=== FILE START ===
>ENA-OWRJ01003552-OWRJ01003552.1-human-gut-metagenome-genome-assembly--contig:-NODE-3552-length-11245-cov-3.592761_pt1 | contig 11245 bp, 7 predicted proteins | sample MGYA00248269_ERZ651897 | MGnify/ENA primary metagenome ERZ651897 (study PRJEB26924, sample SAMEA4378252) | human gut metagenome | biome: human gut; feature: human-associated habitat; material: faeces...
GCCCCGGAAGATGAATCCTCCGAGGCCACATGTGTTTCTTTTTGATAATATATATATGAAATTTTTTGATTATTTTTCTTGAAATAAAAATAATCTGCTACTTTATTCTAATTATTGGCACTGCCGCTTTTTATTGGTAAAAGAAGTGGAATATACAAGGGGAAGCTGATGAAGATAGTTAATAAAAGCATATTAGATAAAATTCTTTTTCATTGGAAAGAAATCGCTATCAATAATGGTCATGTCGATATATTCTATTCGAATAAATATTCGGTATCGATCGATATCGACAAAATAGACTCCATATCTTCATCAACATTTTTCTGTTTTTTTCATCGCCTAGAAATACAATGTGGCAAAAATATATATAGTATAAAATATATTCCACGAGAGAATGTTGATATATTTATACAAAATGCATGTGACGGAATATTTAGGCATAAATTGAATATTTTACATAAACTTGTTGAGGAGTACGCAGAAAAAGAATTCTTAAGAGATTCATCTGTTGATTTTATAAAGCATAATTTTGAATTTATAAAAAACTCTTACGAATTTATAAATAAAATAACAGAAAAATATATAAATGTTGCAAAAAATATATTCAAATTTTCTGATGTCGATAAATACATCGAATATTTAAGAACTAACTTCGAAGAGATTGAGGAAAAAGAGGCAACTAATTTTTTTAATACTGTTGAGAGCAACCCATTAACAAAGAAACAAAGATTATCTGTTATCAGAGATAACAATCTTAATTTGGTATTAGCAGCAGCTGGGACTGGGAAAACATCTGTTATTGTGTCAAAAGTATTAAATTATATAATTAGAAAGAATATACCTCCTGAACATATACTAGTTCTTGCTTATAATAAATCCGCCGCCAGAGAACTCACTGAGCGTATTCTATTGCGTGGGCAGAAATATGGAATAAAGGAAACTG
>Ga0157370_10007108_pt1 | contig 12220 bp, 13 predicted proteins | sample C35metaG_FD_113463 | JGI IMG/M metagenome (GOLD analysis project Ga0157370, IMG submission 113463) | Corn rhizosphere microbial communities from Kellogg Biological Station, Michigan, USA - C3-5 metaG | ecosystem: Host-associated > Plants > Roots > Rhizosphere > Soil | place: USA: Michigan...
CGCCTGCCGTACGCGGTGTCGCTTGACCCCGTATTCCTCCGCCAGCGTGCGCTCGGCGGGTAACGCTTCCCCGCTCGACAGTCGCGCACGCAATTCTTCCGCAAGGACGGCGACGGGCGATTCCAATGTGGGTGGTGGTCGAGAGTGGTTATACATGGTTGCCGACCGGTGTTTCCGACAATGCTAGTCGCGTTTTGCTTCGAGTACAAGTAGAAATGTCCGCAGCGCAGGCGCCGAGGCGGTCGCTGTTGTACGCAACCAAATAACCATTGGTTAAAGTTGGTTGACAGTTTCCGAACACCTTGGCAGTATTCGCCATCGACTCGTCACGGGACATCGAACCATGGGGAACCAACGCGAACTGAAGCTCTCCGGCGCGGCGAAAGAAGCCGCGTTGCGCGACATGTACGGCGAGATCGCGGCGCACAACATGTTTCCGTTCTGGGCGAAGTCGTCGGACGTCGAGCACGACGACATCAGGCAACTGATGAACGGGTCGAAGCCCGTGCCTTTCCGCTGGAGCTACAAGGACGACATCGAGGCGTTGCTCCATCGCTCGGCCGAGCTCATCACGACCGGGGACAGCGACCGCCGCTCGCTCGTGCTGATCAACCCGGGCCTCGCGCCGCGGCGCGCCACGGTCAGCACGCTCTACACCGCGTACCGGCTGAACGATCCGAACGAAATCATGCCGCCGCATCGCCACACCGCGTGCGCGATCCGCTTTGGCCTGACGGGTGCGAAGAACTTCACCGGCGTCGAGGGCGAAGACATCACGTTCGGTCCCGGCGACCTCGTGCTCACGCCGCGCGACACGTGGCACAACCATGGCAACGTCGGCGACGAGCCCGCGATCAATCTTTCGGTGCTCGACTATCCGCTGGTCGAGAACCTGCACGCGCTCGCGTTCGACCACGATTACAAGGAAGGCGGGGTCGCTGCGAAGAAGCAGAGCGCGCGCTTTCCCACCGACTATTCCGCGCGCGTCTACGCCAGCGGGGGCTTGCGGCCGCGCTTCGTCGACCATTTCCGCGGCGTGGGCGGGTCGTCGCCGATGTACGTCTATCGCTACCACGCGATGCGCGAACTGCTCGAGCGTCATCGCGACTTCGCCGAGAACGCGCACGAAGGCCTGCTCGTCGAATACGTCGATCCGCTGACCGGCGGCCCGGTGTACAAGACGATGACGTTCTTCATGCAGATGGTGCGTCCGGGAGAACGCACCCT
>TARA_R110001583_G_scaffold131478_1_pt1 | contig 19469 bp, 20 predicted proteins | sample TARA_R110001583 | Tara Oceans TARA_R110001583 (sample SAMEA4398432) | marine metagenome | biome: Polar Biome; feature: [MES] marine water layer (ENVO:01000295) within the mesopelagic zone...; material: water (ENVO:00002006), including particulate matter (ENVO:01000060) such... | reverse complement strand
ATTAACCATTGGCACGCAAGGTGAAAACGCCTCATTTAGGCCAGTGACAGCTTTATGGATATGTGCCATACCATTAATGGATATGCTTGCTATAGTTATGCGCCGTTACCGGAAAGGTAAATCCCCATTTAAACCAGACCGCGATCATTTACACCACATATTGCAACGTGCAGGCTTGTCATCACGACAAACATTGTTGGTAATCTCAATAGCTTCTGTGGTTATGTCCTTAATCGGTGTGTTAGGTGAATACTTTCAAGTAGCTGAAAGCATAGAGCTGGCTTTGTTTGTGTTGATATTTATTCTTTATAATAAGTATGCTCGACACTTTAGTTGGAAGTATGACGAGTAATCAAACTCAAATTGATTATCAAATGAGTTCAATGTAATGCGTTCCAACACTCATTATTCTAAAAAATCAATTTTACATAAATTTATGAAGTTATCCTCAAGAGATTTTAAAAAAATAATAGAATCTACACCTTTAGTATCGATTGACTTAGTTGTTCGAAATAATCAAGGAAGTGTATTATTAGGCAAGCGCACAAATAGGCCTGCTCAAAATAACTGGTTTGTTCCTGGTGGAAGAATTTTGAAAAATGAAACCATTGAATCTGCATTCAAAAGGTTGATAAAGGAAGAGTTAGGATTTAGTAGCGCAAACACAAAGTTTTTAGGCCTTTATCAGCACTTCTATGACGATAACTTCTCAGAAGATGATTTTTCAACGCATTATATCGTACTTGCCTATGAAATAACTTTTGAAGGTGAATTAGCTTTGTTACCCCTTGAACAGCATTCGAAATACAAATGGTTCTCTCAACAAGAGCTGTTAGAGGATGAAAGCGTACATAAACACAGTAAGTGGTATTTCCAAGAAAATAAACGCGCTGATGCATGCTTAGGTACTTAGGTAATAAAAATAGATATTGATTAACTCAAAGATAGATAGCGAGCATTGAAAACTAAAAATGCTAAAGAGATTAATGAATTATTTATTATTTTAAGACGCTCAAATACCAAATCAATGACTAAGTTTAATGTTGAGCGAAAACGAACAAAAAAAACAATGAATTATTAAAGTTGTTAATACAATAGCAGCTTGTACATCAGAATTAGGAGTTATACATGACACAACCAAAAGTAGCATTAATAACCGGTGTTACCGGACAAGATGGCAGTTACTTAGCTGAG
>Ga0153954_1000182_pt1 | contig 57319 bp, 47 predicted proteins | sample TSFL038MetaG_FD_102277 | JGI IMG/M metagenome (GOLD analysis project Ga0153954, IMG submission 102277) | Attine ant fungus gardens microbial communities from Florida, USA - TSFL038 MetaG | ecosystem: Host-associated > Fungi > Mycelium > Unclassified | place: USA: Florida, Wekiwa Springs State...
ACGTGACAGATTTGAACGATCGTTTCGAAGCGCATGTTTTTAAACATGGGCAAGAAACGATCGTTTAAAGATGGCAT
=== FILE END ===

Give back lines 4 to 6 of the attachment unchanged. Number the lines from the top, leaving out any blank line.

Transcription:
CGCCTGCCGTACGCGGTGTCGCTTGACCCCGTATTCCTCCGCCAGCGTGCGCTCGGCGGGTAACGCTTCCCCGCTCGACAGTCGCGCACGCAATTCTTCCGCAAGGACGGCGACGGGCGATTCCAATGTGGGTGGTGGTCGAGAGTGGTTATACATGGTTGCCGACCGGTGTTTCCGACAATGCTAGTCGCGTTTTGCTTCGAGTACAAGTAGAAATGTCCGCAGCGCAGGCGCCGAGGCGGTCGCTGTTGTACGCAACCAAATAACCATTGGTTAAAGTTGGTTGACAGTTTCCGAACACCTTGGCAGTATTCGCCATCGACTCGTCACGGGACATCGAACCATGGGGAACCAACGCGAACTGAAGCTCTCCGGCGCGGCGAAAGAAGCCGCGTTGCGCGACATGTACGGCGAGATCGCGGCGCACAACATGTTTCCGTTCTGGGCGAAGTCGTCGGACGTCGAGCACGACGACATCAGGCAACTGATGAACGGGTCGAAGCCCGTGCCTTTCCGCTGGAGCTACAAGGACGACATCGAGGCGTTGCTCCATCGCTCGGCCGAGCTCATCACGACCGGGGACAGCGACCGCCGCTCGCTCGTGCTGATCAACCCGGGCCTCGCGCCGCGGCGCGCCACGGTCAGCACGCTCTACACCGCGTACCGGCTGAACGATCCGAACGAAATCATGCCGCCGCATCGCCACACCGCGTGCGCGATCCGCTTTGGCCTGACGGGTGCGAAGAACTTCACCGGCGTCGAGGGCGAAGACATCACGTTCGGTCCCGGCGACCTCGTGCTCACGCCGCGCGACACGTGGCACAACCATGGCAACGTCGGCGACGAGCCCGCGATCAATCTTTCGGTGCTCGACTATCCGCTGGTCGAGAACCTGCACGCGCTCGCGTTCGACCACGATTACAAGGAAGGCGGGGTCGCTGCGAAGAAGCAGAGCGCGCGCTTTCCCACCGACTATTCCGCGCGCGTCTACGCCAGCGGGGGCTTGCGGCCGCGCTTCGTCGACCATTTCCGCGGCGTGGGCGGGTCGTCGCCGATGTACGTCTATCGCTACCACGCGATGCGCGAACTGCTCGAGCGTCATCGCGACTTCGCCGAGAACGCGCACGAAGGCCTGCTCGTCGAATACGTCGATCCGCTGACCGGCGGCCCGGTGTACAAGACGATGACGTTCTTCATGCAGATGGTGCGTCCGGGAGAACGCACCCT
>TARA_R110001583_G_scaffold131478_1_pt1 | contig 19469 bp, 20 predicted proteins | sample TARA_R110001583 | Tara Oceans TARA_R110001583 (sample SAMEA4398432) | marine metagenome | biome: Polar Biome; feature: [MES] marine water layer (ENVO:01000295) within the mesopelagic zone...; material: water (ENVO:00002006), including particulate matter (ENVO:01000060) such... | reverse complement strand
ATTAACCATTGGCACGCAAGGTGAAAACGCCTCATTTAGGCCAGTGACAGCTTTATGGATATGTGCCATACCATTAATGGATATGCTTGCTATAGTTATGCGCCGTTACCGGAAAGGTAAATCCCCATTTAAACCAGACCGCGATCATTTACACCACATATTGCAACGTGCAGGCTTGTCATCACGACAAACATTGTTGGTAATCTCAATAGCTTCTGTGGTTATGTCCTTAATCGGTGTGTTAGGTGAATACTTTCAAGTAGCTGAAAGCATAGAGCTGGCTTTGTTTGTGTTGATATTTATTCTTTATAATAAGTATGCTCGACACTTTAGTTGGAAGTATGACGAGTAATCAAACTCAAATTGATTATCAAATGAGTTCAATGTAATGCGTTCCAACACTCATTATTCTAAAAAATCAATTTTACATAAATTTATGAAGTTATCCTCAAGAGATTTTAAAAAAATAATAGAATCTACACCTTTAGTATCGATTGACTTAGTTGTTCGAAATAATCAAGGAAGTGTATTATTAGGCAAGCGCACAAATAGGCCTGCTCAAAATAACTGGTTTGTTCCTGGTGGAAGAATTTTGAAAAATGAAACCATTGAATCTGCATTCAAAAGGTTGATAAAGGAAGAGTTAGGATTTAGTAGCGCAAACACAAAGTTTTTAGGCCTTTATCAGCACTTCTATGACGATAACTTCTCAGAAGATGATTTTTCAACGCATTATATCGTACTTGCCTATGAAATAACTTTTGAAGGTGAATTAGCTTTGTTACCCCTTGAACAGCATTCGAAATACAAATGGTTCTCTCAACAAGAGCTGTTAGAGGATGAAAGCGTACATAAACACAGTAAGTGGTATTTCCAAGAAAATAAACGCGCTGATGCATGCTTAGGTACTTAGGTAATAAAAATAGATATTGATTAACTCAAAGATAGATAGCGAGCATTGAAAACTAAAAATGCTAAAGAGATTAATGAATTATTTATTATTTTAAGACGCTCAAATACCAAATCAATGACTAAGTTTAATGTTGAGCGAAAACGAACAAAAAAAACAATGAATTATTAAAGTTGTTAATACAATAGCAGCTTGTACATCAGAATTAGGAGTTATACATGACACAACCAAAAGTAGCATTAATAACCGGTGTTACCGGACAAGATGGCAGTTACTTAGCTGAG